Being Aware of These Common Hostess Pet Peeves Will Help You Be a Better Guest This Holiday Season
If a friend or close family member has graciously offered to host you in their home, you want to make sure you're just as gracious when you arrive. But unfortunately, not all guests are—and often make their loved ones regret extending them the invitation to visit entirely. In order to avoid putting strain on or offending your hosts, it's important to steer clear of the most notorious offenses. And to do that, you need to know what those classic "bad guest" behaviors are. Ahead, every hostess' top five pet peeves—and, more importantly, how to avoid them.
Overstaying your welcome.
An invitation to someone's house is not an open offer to stay as long as you'd like—which brings us to what is arguably every host's biggest pet peeve: when guests overstay their welcome. Typically, when your host extends an invitation, it has a clear expiration date—whether that's a few hours, a few days, or a few weeks after you arrive. Whatever the time frame, make sure you respect your host and pack up on schedule. "You want to arrive at the time you say you're going to arrive and depart at the time you say you're going to leave," says etiquette expert Diane Gottsman, author of Modern Etiquette for a Better Life ($9.19, amazon.com) and founder of The Protocol School of Texas.
Treating their home like a hotel—and expecting the same kind of service.
Don't forget that your host's house is actually their home; it's not a hotel, so you shouldn't view it as one. Guests who don't respect their host's territory leave their beds unmade, towels on the floor, and dirty dishes in the sink. "In other words, they don't want to be part of the family," says Gottsman. "They want to be waited on." While in their space, it's important that you treat it with the same—or even more—reverence as you would your own. Make your bed every morning. Pick up after yourself. Do your own dishes and put things away after you use them.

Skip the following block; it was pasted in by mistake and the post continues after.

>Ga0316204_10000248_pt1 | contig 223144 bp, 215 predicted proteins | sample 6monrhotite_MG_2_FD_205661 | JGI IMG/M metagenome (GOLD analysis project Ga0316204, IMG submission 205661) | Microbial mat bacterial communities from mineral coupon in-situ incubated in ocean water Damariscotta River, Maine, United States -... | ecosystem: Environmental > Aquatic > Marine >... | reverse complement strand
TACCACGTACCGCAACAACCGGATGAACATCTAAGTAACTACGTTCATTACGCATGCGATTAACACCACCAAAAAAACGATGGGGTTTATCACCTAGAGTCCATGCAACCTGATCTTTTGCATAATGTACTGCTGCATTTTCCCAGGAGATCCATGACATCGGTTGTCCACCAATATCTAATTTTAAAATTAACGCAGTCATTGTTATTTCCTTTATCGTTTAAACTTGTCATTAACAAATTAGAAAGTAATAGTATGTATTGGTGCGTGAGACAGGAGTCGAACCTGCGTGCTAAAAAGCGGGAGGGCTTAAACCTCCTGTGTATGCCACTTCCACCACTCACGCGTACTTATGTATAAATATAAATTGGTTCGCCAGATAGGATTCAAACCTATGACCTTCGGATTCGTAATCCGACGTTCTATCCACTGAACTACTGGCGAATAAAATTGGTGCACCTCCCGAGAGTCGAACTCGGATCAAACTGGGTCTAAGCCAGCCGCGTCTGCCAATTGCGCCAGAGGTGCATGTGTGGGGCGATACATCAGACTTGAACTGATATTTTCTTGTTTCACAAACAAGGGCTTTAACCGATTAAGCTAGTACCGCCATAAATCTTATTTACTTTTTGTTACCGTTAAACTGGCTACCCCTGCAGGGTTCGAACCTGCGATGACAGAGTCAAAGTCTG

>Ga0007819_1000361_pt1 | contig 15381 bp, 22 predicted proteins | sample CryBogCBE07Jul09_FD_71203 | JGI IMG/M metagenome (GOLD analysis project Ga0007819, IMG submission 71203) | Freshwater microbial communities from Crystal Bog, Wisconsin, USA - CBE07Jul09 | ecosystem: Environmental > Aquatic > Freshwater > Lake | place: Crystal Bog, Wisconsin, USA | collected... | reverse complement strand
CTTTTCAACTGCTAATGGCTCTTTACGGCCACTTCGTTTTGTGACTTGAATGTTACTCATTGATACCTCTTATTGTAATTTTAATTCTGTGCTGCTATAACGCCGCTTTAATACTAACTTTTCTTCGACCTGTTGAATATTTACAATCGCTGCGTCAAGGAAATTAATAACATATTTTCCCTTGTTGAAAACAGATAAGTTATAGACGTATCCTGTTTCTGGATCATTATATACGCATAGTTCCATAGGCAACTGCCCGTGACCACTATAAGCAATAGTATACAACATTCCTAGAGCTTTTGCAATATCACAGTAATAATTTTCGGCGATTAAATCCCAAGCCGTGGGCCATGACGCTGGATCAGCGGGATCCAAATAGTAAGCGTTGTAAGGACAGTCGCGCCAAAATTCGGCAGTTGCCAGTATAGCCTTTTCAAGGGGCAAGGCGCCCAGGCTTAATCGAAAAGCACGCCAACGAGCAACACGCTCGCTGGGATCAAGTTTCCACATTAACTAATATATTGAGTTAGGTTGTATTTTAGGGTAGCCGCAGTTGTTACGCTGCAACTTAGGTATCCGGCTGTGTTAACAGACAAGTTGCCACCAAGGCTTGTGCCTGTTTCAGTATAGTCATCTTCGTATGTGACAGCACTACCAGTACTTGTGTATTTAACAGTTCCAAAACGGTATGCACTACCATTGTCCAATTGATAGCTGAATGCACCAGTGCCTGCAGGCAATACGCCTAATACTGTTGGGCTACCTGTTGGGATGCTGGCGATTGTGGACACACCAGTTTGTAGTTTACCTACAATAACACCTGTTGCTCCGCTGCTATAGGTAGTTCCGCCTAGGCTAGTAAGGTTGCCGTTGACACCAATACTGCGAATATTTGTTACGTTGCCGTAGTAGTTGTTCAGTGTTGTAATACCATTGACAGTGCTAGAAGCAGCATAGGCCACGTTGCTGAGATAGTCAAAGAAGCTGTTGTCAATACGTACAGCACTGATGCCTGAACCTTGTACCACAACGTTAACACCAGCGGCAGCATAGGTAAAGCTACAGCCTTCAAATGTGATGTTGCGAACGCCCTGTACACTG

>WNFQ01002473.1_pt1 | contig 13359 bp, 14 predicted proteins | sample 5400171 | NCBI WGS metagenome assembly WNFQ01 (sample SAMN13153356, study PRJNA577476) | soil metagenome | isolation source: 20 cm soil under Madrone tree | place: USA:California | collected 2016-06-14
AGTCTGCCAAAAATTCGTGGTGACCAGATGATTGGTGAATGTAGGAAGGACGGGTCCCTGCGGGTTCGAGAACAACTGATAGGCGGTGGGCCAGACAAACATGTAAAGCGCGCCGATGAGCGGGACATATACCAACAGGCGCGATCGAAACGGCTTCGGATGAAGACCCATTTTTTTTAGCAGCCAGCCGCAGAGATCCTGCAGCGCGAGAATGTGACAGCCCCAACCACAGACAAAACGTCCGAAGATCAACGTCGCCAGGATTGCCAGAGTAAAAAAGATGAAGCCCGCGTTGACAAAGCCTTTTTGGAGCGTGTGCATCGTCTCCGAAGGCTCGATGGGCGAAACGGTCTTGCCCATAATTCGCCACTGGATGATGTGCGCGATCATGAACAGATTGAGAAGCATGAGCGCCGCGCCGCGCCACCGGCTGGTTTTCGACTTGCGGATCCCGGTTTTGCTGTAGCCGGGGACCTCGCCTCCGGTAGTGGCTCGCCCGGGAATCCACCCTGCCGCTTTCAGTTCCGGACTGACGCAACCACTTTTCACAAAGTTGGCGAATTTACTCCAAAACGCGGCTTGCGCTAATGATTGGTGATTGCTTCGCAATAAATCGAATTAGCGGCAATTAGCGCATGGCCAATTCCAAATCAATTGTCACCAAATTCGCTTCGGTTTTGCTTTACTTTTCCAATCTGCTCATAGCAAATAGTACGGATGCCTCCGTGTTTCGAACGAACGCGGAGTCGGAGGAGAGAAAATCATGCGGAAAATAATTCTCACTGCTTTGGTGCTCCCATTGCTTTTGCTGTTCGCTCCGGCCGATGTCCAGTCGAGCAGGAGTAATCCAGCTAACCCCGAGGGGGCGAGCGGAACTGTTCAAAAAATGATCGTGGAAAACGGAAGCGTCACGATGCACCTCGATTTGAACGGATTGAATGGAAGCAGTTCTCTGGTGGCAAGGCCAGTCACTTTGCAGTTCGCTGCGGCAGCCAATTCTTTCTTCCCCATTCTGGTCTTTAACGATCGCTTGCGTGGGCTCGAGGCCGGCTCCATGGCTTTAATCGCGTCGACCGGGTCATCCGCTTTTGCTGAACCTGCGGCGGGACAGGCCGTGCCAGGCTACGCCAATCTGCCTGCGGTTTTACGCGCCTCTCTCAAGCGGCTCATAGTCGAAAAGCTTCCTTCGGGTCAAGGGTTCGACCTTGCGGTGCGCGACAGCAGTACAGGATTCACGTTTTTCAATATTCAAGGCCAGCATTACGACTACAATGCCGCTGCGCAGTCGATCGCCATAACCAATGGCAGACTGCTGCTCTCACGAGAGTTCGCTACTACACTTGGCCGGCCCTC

Taking more than your fair share.
Most hosts and hostesses will have plenty of food and drinks available on hand for you to enjoy. And, depending on your relationship with the host, it may be appropriate for you to help yourself. But what isn't appropriate (and is also a huge host pet peeve) is helping yourself to more than your fair share. If you're staying with someone—especially if they have other guests—it's important to be conscious of your consumption and make sure there's enough to go around. And if you do take more than your fair share, you should consider it your job to replace it. For example, "if you're drinking expensive bottles of wine and expensive bottles of whiskey and not even asking [if you can replenish it], that's not appropriate," explains Gottsman.
Overstepping your boundaries.
Your host invited you to stay because they want to spend time with you, not because they want your two cents on how they live their life. Some guests have an awful habit of overstepping their boundaries and offering opinions where they're not warranted—and it's a huge pet peeve for hosts. You might not even be aware that you're making this offense, especially if you're close to the family. Be wary, however, of doing the following: "Reprimanding the children or the pet," says Gottsman. "Or giving advice on how to parent or how to cook." If you do feel the urge to share your opinion, bite your tongue. Remember, you're there as a guest, not as a commentator or life coach.
Bringing up touchy subjects or asking inappropriate questions.
Get-togethers can be a breeding ground for controversial conversations, but there's nothing hosts and hostesses hate more. Obviously, money, religion, and politics are all on the do-not-discuss list, but you also want to avoid asking overly personal questions that could make your host or the other guests uncomfortable. "Refrain from asking, 'When are you going to get married, when are you going to have a baby?'" says Gottsman. "Those are intrusive questions and it needs to just be left off the table."